Clive Barker: Yes, I was astonished by that because it had been such an unpleasant situation, I couldn’t see the movie for what it was. I had no sense that there was anything in there that anybody would ever want. It was the darkest period of my life, so bad I went into therapy and got into some troubling places psychologically. I was 33, I had just been kicked to the curb in the most violent way. Of course, people who make movies expect that, but I didn’t make movies, I wrote books. I had control over those things. I naively thought I would always have that control, the kind of control I had in “Hellraiser.” I didn’t. The “Hellraiser” situation was pretty darn wonderful and very unusual. Nor did I understand how radically unusual the thesis of “Nightbreed” was. I was asking people who funded movies to take on board a funny little movie that actually did the reverse of what that genre of movie normally did — this is a movie where the horror element, the monster elements, are the good guys. That was very problematical for most producers who were not deep thinkers. Here was I saying this movie is not quite like other horror movies you’ve seen, but I think that’s valuable, and they would say, “No, we think it’s confusing.”

HC: Boone is a man who has powerful dreams and is most comfortable with monsters. So … he’s a proxy for you in some ways?

CB: Absolutely. He and I have a lot in common. There is a sort of metaphysical element to Boone. In those early sections when he is having those dreams and burning up his old letters and so on, I frame it so he has a halo around his head. I frame him, I think, in three shots that way. I actually turn him into an angel. The point I’m trying to make there is, he may be a monster to some people, but he comes with news, which could be interpreted many ways. The angelic references are pretty plain, I think. I wanted the audience to see this is a very ambiguous monster. One of my great heroes, William Blake, speaks of one of his enemies; he says, “We both read the Bible day and night, but he reads black where I read white.” When you come into these areas of metaphysics, or the business of evil and the business of good, everything’s up for grabs. There are no certainties. I love the idea that horror, which has classically been a rather dogmatic genre, could actually be [corrupted] into a much more protean form of narrative in which you didn’t have to say categorically, “Oh well, the ugly bad guys are the villains of the day.” All of us have good, all of us have bad.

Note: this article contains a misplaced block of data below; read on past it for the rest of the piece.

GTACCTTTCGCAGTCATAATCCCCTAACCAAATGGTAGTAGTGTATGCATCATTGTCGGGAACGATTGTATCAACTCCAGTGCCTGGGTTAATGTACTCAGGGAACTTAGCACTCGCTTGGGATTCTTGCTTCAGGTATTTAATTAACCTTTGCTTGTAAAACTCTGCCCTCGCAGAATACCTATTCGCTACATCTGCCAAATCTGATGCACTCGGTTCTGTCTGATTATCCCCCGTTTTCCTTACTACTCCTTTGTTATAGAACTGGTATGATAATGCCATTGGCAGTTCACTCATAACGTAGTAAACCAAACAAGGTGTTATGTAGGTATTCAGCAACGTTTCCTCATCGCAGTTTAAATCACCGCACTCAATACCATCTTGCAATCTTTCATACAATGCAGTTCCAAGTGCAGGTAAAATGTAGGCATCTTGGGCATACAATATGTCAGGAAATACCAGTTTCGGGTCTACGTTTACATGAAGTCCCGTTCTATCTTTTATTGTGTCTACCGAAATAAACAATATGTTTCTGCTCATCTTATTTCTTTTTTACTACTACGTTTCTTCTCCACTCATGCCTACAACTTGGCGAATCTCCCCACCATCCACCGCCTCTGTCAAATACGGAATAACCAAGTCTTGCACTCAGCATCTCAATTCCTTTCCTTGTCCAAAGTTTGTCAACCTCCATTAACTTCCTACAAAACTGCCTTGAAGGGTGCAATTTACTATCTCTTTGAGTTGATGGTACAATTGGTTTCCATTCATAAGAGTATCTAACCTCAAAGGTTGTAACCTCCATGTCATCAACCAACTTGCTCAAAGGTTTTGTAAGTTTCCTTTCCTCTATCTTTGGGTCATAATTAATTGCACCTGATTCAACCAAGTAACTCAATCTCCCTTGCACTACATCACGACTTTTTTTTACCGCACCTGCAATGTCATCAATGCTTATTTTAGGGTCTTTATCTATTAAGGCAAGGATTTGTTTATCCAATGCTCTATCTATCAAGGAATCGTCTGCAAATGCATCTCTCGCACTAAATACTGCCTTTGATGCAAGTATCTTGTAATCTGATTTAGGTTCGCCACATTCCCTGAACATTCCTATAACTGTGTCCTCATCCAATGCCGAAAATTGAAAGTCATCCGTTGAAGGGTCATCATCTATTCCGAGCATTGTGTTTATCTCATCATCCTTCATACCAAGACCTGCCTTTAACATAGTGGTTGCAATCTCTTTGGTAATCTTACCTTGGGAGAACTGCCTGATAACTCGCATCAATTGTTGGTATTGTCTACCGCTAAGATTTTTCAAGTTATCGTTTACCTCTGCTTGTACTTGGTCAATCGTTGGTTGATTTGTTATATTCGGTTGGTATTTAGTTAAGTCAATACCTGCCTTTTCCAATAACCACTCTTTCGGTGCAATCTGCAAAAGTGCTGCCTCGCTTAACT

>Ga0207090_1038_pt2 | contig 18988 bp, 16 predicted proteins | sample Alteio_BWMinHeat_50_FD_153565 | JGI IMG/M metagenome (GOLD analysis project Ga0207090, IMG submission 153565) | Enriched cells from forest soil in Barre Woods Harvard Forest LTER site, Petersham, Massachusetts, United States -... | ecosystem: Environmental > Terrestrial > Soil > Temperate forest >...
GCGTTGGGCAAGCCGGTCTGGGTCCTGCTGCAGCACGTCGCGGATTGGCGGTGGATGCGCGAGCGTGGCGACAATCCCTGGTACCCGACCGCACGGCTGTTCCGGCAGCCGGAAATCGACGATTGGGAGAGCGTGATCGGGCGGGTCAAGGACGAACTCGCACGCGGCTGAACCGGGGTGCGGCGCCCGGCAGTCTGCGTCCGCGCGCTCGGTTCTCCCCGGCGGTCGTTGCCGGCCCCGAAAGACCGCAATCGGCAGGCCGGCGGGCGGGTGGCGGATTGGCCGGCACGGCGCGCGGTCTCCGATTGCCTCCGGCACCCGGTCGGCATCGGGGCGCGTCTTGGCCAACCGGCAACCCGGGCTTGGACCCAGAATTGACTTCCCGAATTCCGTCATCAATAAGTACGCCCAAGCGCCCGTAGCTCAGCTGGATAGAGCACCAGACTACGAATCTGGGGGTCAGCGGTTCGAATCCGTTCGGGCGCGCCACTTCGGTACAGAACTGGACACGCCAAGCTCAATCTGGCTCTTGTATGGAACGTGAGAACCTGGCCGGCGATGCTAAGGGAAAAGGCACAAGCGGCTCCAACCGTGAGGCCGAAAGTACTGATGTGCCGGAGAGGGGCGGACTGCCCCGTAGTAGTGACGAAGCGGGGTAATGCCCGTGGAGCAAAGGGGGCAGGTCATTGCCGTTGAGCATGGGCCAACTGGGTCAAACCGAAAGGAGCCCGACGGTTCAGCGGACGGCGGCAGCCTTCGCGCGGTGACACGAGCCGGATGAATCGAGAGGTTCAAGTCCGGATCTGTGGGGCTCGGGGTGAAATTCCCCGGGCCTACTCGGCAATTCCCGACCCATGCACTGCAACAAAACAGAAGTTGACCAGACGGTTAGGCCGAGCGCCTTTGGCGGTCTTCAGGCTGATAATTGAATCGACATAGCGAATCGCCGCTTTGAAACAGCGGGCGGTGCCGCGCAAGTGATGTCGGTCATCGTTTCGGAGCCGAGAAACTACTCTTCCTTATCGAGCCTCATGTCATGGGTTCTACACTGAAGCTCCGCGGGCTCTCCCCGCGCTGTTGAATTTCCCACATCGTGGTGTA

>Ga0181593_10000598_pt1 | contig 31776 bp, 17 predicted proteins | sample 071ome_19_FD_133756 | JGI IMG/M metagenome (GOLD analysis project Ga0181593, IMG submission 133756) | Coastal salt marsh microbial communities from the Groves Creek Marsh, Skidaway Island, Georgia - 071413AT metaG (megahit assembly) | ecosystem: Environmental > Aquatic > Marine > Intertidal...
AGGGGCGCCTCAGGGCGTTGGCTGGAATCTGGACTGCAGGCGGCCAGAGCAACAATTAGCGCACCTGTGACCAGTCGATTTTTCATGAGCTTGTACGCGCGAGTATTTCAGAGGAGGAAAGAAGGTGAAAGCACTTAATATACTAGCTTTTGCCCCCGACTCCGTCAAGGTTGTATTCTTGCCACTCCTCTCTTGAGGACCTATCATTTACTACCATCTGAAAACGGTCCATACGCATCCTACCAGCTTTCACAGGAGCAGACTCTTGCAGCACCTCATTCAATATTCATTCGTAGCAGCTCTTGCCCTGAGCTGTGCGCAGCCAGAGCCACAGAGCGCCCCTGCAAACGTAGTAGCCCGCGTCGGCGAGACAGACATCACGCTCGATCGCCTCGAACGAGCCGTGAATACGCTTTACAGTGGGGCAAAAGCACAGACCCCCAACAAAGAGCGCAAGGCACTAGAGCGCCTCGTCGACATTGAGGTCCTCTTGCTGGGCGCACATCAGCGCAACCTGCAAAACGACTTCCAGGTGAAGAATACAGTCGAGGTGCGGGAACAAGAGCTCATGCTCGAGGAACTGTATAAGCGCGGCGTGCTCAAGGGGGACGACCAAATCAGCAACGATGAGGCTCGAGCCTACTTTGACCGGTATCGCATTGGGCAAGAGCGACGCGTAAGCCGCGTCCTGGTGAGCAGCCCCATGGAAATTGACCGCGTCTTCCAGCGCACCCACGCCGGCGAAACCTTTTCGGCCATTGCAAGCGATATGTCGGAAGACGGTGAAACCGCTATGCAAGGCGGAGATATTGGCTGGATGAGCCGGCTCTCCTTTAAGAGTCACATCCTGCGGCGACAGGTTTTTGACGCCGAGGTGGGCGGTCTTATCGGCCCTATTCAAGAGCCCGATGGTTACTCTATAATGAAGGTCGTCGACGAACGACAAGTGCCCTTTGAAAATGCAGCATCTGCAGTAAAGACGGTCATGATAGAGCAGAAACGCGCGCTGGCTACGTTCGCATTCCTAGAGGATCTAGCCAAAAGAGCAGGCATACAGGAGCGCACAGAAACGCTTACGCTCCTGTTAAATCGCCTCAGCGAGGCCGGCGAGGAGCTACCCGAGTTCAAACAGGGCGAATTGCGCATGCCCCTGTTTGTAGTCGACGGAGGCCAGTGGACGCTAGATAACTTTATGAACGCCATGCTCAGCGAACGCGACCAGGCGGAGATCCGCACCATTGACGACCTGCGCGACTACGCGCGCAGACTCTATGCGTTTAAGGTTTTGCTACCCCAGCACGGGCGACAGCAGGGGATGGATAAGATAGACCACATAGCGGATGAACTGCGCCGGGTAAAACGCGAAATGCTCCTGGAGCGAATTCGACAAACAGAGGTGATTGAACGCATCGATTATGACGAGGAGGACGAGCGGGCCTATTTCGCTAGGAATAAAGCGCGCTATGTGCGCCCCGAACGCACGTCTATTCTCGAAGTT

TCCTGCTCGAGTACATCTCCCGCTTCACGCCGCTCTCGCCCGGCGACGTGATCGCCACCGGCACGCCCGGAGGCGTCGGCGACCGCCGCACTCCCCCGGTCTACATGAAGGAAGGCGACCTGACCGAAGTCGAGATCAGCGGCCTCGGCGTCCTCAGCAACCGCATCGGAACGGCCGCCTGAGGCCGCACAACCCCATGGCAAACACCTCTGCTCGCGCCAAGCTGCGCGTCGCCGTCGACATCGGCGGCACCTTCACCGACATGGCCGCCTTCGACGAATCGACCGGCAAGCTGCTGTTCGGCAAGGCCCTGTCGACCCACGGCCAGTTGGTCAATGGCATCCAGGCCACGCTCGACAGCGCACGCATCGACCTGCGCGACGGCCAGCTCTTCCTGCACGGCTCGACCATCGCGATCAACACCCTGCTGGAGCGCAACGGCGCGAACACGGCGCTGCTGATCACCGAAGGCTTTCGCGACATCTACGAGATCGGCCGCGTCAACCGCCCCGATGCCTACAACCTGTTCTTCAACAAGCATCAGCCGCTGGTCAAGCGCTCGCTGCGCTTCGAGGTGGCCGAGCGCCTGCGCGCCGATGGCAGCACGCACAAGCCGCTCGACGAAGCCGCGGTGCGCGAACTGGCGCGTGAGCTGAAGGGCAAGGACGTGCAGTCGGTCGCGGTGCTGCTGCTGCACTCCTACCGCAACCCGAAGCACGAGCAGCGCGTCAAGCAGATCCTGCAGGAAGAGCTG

HC: That brings to mind a key phrase from “Hellraiser”: “Angels to some, demons to others.”

CB: We actually say in “Nightbreed,” “God is an astronaut, Oz is over the rainbow and Midian is where the monsters go.” There’s a lovely sense in which there’s a simple thesis being played out here. These are things you understand as a child out on the play yard. There are places you can go which are miraculous and strange and when you get there you won’t really know what’s bad and you won’t really know what’s good, but it won’t matter because you’ll be home. And in places where there are monsters, I feel home. I think a lot more people do than will perhaps own up to it in a public venue. We are in love with the dark in ourselves. As Rachel says in “Nightbreed,” Why would you not want to change into an animal? Why would you not want to fly? Why would you not want to live forever? These are the things that monsters do. I don’t think I’m telling an untruth there. The desire to be something protean is a common desire, I think. The desire to fly — my God, show me a person who doesn’t want to fly and I’ll show you a bird. What she’s saying is, these are desires that you human beings all have and you punish us because we have them.